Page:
Japanese role-playing games, called JRPGs, were the face of console video games in the 90s as Final Fantasy VII helped Sony's PlayStation conquer the market and Pokemon kicked off what is still, today, the highest-grossing media franchise of all time.
But, as Western RPGs like The Elder Scrolls V: Skyrim, Mass Effect, and The Witcher 3 grew in popularity, JRPGs took a backseat in the minds of many gamers.
Naoki Yoshida, the producer of the highly-anticipated Final Fantasy XVI, said he didn't want the game to be referred to as a JRPG in a recent interview with YouTube channel Skill-Up.
Michael Christopher Koji Fox, the lead translator for the game and Yoshida's interpreter, said:
"One thing [Yoshida] wants to get across is that when we create games, we don't go into them thinking we are creating JRPGs, we are just creating RPGs. The term JRPG is used by Western media rather than users and media in Japan."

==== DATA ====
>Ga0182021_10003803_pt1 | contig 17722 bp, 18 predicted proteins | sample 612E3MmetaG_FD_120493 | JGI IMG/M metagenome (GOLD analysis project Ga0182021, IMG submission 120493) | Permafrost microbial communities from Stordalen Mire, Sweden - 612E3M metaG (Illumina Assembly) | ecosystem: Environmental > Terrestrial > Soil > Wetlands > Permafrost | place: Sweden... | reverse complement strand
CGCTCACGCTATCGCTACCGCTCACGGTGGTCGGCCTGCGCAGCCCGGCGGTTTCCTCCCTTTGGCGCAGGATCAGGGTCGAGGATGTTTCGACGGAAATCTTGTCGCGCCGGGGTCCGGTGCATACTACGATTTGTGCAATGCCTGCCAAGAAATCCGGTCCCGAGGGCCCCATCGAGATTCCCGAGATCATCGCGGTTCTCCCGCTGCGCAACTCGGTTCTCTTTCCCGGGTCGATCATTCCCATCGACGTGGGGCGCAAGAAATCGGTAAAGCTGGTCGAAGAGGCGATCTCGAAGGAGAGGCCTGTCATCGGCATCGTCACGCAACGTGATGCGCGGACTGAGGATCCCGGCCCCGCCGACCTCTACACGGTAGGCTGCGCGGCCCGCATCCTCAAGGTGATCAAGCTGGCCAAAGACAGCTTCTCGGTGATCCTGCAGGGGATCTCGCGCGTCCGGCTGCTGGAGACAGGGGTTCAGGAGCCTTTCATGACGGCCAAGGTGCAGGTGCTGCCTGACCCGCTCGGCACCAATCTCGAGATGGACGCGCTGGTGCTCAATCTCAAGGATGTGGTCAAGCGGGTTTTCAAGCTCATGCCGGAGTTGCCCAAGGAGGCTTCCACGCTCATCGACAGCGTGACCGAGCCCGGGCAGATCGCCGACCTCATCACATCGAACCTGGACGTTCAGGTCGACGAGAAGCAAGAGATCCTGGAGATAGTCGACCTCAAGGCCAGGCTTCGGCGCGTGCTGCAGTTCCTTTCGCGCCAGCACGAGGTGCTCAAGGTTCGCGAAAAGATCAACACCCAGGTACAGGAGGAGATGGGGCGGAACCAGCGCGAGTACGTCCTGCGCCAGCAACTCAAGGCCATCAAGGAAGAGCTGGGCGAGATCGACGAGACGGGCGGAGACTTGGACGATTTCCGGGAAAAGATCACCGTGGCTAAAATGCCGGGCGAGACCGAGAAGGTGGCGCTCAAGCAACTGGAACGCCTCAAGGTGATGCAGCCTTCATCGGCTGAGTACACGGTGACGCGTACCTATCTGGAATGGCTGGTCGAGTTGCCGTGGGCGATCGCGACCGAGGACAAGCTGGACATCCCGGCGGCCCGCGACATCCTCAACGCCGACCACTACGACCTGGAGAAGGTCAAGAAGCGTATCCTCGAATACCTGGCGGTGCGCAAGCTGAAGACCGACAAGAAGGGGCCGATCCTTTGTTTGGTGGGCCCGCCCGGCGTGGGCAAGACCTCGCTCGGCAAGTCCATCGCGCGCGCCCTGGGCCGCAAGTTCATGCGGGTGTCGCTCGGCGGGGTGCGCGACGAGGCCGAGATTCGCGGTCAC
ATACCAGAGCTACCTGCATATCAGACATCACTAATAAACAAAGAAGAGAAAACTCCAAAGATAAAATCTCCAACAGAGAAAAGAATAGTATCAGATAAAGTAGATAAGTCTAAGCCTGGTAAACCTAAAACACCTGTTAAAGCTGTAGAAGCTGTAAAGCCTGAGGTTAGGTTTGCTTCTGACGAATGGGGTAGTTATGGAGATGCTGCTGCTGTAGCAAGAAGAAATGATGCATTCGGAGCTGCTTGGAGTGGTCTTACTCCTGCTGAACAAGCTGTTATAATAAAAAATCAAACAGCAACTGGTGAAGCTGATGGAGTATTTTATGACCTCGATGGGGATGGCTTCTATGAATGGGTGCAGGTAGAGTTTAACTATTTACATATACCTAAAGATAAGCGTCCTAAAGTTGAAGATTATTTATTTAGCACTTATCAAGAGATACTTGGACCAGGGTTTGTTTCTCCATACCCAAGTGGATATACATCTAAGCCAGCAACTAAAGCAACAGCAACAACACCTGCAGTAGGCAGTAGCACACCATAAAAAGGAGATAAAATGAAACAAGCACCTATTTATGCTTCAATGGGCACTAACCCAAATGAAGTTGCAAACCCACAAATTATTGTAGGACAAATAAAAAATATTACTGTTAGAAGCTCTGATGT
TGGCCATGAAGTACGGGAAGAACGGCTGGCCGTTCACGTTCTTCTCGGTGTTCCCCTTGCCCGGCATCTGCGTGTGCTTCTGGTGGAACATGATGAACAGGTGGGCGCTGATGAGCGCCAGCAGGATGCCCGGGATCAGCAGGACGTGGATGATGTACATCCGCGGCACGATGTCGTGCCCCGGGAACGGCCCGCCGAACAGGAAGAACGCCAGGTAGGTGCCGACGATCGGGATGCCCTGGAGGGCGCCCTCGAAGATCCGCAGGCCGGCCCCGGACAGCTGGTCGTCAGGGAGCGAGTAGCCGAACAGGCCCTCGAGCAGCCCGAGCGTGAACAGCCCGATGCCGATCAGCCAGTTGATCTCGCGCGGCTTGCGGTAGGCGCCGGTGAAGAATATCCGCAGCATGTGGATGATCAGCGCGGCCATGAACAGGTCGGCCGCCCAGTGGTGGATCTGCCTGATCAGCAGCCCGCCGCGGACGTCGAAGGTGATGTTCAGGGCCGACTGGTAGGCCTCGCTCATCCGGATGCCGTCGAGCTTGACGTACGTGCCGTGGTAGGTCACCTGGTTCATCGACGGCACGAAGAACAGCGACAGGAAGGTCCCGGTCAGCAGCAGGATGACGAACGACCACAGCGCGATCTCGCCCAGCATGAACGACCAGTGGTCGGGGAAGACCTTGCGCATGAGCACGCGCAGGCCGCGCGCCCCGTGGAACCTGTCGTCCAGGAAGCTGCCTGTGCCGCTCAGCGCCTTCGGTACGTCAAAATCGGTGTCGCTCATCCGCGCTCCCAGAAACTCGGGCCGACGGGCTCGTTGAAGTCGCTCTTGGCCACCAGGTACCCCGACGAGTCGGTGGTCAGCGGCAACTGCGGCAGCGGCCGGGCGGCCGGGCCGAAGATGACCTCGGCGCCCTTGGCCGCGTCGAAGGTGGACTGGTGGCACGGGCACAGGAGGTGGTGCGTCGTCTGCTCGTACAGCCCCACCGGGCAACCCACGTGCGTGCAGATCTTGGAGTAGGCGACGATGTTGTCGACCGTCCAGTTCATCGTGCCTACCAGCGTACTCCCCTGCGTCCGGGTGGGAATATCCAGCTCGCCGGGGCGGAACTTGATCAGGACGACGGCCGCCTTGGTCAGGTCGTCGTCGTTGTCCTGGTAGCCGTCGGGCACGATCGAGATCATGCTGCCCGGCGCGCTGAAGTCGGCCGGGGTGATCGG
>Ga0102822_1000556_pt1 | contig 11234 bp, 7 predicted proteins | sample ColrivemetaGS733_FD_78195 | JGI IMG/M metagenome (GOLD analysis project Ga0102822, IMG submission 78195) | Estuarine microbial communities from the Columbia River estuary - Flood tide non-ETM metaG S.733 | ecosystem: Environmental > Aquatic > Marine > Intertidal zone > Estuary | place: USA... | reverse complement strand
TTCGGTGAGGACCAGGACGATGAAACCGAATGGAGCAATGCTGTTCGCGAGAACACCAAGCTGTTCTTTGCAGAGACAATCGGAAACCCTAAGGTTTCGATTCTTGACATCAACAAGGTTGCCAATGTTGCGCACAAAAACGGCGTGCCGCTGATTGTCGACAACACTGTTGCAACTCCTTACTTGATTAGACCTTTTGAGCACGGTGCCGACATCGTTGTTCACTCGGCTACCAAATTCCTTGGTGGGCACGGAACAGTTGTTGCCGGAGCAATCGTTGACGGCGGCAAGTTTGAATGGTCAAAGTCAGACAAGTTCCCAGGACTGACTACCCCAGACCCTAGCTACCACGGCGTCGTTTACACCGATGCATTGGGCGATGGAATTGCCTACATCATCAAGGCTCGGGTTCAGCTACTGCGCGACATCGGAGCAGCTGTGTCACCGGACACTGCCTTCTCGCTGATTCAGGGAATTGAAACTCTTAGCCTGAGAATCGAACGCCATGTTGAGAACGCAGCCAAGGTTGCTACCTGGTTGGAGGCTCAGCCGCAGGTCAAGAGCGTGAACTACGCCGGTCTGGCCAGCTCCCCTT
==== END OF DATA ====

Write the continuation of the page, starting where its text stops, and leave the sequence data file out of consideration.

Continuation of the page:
"This is going to depend on who you ask, but there was a time when this term first appeared 15 years ago, and for us as developers the first time we heard it, it was like a discriminatory term. As though we were being made fun of for creating these games, and so for some developers the term JRPG can be something that will maybe trigger bad feelings because of what it was in the past. It wasn't a compliment to a lot of developers in Japan."
Is JRPG a dismissive and negative term, and should we stop using it? Two fans of the genre from the Stripe staff sat down to discuss:
This article is part of Stripe, bdnews24.com's special publication focusing on culture and society from a youth perspective.